The emergence of online labor markets calls the validity of traditional career models into question. Given the volatility and digital nature of this environment, short-term employment relationships and heterogeneity of workers, employers and tasks in these markets, it is unclear how careers might unfold – whether they are largely random and accidental or whether there are distinct trajectories and patterns in online careers. We document dominant career paths and develop a taxonomy of novel career patterns in OLMs. This addresses recent calls for research to update and refine our theories and understanding of careers (Rahman et al., 2016). We adopt a quantitative-inductive approach to describe workers’ careers in terms of their task and skill specialization. This helps us understand the different types of careers on a continuum between more stable and random, unsystematic careers. Our results provide an innovative way of thinking about career development in OLMs and open up several fruitful areas of future research.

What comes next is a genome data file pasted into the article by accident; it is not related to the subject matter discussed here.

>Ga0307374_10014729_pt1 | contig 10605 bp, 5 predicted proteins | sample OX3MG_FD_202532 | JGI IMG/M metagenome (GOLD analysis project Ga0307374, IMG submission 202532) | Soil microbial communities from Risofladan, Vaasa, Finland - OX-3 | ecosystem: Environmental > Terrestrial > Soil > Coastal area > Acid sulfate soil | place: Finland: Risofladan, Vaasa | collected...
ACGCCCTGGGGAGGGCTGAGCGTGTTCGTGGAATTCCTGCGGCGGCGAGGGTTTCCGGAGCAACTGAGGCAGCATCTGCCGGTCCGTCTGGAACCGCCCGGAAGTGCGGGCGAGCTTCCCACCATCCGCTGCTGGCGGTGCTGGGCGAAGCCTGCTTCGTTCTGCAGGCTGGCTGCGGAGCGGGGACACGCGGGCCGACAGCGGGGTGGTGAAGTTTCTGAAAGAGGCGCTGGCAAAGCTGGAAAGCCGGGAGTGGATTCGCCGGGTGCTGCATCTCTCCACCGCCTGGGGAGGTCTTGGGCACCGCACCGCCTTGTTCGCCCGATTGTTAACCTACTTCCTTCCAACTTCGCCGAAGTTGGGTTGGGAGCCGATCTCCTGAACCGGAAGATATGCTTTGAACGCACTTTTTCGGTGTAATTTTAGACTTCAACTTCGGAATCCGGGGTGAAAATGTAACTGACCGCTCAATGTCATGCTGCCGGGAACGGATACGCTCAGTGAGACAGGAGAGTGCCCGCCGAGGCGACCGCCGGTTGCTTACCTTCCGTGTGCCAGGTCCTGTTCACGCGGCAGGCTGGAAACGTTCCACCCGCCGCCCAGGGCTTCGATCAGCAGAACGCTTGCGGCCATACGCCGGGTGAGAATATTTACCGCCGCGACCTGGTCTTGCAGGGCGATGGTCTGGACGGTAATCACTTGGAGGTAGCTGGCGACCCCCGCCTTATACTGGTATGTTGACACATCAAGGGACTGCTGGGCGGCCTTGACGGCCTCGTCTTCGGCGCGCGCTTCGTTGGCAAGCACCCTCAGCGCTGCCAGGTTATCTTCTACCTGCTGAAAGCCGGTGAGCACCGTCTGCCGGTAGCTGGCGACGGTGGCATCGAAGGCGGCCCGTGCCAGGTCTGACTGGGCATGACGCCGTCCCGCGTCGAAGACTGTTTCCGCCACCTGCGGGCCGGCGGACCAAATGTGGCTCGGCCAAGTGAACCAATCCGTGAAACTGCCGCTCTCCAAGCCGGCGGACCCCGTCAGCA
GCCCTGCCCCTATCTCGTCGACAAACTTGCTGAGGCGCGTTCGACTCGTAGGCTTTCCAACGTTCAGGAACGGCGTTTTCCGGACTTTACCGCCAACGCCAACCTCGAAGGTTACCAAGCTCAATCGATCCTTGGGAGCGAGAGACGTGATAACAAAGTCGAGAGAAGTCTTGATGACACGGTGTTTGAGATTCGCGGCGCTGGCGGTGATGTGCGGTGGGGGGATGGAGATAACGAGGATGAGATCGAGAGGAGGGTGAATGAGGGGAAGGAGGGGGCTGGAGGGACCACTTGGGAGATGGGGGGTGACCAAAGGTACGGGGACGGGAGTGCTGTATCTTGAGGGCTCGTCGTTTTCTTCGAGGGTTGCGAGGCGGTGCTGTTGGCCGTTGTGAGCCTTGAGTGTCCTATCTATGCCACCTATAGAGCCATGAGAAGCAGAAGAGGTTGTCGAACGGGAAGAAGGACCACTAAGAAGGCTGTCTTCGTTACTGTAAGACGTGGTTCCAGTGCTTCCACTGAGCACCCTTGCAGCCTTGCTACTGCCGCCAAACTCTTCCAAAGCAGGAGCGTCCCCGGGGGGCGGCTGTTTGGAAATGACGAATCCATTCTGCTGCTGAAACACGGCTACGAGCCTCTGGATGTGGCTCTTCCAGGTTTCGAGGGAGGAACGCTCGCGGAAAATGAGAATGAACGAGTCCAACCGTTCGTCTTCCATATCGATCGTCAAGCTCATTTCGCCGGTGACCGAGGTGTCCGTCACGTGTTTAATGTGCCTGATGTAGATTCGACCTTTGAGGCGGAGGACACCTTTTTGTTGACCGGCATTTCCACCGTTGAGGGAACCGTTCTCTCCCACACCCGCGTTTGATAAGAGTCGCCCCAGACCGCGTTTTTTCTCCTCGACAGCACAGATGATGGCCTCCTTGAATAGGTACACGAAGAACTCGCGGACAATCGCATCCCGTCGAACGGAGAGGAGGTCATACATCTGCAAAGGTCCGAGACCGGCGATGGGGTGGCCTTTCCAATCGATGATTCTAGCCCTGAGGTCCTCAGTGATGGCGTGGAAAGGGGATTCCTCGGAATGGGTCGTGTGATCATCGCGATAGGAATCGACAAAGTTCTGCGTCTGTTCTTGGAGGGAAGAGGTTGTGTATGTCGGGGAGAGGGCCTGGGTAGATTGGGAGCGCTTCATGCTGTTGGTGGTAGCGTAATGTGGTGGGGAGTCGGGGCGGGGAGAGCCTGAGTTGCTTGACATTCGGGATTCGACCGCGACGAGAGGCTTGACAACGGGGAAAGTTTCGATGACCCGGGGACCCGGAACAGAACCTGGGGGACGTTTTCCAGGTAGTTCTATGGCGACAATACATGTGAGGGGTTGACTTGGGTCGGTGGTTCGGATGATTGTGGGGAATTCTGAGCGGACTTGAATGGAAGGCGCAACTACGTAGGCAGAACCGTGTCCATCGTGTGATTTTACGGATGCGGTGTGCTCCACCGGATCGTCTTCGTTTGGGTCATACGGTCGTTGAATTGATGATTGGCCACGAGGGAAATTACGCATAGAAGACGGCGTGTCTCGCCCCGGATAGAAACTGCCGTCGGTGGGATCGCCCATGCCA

Seifried, Mareike, Roman Jurowetzki and Tobias Kretschmer (2020), Career Paths in Online Labor Markets: Same, Same but Different?, ZEW Discussion Paper No. 20-090, Mannheim. Download


Seifried, Mareike
Jurowetzki, Roman
Kretschmer, Tobias


online labor markets, platforms, gig economy, career theory, freelancing, labor specialization, human capital